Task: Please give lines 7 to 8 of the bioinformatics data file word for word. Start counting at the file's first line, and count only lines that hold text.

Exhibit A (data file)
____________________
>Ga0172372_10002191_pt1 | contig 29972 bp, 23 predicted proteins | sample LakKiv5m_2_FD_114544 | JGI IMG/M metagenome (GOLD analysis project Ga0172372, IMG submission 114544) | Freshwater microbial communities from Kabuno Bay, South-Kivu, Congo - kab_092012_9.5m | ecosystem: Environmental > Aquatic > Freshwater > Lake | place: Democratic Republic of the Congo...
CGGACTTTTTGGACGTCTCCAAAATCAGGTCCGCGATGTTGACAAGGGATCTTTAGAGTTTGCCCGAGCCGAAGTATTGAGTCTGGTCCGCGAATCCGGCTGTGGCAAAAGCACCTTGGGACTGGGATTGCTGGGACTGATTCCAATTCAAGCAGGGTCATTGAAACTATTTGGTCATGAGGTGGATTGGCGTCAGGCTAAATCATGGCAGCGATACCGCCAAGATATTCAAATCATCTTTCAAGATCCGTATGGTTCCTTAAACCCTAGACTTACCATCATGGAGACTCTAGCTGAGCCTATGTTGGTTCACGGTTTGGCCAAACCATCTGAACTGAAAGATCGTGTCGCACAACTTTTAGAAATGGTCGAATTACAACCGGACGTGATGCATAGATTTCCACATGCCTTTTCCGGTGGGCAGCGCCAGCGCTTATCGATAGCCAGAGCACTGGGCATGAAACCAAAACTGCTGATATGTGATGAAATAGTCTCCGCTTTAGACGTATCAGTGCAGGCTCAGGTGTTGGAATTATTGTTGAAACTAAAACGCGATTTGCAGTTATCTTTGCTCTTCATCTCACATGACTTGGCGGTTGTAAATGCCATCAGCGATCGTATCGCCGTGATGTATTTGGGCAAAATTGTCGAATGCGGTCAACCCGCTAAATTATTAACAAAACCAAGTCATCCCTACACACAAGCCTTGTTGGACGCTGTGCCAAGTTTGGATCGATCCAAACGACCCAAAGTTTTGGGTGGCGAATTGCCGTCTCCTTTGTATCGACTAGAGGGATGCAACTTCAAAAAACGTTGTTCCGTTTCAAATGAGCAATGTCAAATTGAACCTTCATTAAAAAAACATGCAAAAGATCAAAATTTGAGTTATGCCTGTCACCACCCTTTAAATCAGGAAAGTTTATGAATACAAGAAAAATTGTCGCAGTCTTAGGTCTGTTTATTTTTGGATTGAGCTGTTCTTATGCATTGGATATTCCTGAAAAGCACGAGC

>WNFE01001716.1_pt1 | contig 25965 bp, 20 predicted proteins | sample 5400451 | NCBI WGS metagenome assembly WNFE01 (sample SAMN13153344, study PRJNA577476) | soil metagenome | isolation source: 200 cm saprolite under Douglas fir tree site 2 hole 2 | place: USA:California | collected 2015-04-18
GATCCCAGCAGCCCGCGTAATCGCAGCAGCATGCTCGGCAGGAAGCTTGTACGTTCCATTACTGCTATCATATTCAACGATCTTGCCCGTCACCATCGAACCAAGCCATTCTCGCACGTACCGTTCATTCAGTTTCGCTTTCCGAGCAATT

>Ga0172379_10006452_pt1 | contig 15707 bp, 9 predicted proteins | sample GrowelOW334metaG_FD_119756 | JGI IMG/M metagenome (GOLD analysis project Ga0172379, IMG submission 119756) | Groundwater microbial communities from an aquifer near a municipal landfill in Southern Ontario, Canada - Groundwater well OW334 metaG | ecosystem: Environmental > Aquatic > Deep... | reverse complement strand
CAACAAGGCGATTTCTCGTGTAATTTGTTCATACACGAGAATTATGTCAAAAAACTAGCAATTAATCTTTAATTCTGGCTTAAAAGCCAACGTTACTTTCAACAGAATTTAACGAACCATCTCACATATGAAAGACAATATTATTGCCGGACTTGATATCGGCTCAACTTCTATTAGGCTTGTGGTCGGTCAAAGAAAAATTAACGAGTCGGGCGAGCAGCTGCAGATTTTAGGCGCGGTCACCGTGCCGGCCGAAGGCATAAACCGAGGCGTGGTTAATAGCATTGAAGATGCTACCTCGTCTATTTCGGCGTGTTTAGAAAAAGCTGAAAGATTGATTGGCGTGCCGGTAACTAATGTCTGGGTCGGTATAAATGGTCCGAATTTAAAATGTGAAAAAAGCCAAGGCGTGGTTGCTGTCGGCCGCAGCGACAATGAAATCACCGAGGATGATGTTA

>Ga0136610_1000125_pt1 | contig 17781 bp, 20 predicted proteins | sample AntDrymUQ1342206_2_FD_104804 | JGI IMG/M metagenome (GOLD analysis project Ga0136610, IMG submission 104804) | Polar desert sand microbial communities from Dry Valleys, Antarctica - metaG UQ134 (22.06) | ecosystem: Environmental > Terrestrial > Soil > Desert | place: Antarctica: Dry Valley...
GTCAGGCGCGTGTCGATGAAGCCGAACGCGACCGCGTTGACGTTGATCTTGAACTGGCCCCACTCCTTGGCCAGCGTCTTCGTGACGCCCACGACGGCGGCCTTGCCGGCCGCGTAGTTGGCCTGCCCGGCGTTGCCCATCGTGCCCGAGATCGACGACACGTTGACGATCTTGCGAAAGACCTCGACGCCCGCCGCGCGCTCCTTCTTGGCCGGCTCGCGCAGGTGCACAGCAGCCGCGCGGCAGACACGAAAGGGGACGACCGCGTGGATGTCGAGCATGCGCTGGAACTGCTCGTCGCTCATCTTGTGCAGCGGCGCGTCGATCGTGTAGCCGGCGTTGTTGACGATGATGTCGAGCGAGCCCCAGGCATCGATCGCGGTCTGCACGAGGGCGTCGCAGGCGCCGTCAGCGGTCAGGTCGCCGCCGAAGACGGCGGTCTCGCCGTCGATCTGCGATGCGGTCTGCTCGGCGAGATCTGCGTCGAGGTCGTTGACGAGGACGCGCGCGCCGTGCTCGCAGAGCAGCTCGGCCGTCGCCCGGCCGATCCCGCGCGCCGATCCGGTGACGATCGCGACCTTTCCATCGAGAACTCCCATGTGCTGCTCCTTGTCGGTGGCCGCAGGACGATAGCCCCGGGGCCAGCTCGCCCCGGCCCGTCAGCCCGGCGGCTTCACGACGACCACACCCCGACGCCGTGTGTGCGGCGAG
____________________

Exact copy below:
>Ga0136610_1000125_pt1 | contig 17781 bp, 20 predicted proteins | sample AntDrymUQ1342206_2_FD_104804 | JGI IMG/M metagenome (GOLD analysis project Ga0136610, IMG submission 104804) | Polar desert sand microbial communities from Dry Valleys, Antarctica - metaG UQ134 (22.06) | ecosystem: Environmental > Terrestrial > Soil > Desert | place: Antarctica: Dry Valley...
GTCAGGCGCGTGTCGATGAAGCCGAACGCGACCGCGTTGACGTTGATCTTGAACTGGCCCCACTCCTTGGCCAGCGTCTTCGTGACGCCCACGACGGCGGCCTTGCCGGCCGCGTAGTTGGCCTGCCCGGCGTTGCCCATCGTGCCCGAGATCGACGACACGTTGACGATCTTGCGAAAGACCTCGACGCCCGCCGCGCGCTCCTTCTTGGCCGGCTCGCGCAGGTGCACAGCAGCCGCGCGGCAGACACGAAAGGGGACGACCGCGTGGATGTCGAGCATGCGCTGGAACTGCTCGTCGCTCATCTTGTGCAGCGGCGCGTCGATCGTGTAGCCGGCGTTGTTGACGATGATGTCGAGCGAGCCCCAGGCATCGATCGCGGTCTGCACGAGGGCGTCGCAGGCGCCGTCAGCGGTCAGGTCGCCGCCGAAGACGGCGGTCTCGCCGTCGATCTGCGATGCGGTCTGCTCGGCGAGATCTGCGTCGAGGTCGTTGACGAGGACGCGCGCGCCGTGCTCGCAGAGCAGCTCGGCCGTCGCCCGGCCGATCCCGCGCGCCGATCCGGTGACGATCGCGACCTTTCCATCGAGAACTCCCATGTGCTGCTCCTTGTCGGTGGCCGCAGGACGATAGCCCCGGGGCCAGCTCGCCCCGGCCCGTCAGCCCGGCGGCTTCACGACGACCACACCCCGACGCCGTGTGTGCGGCGAG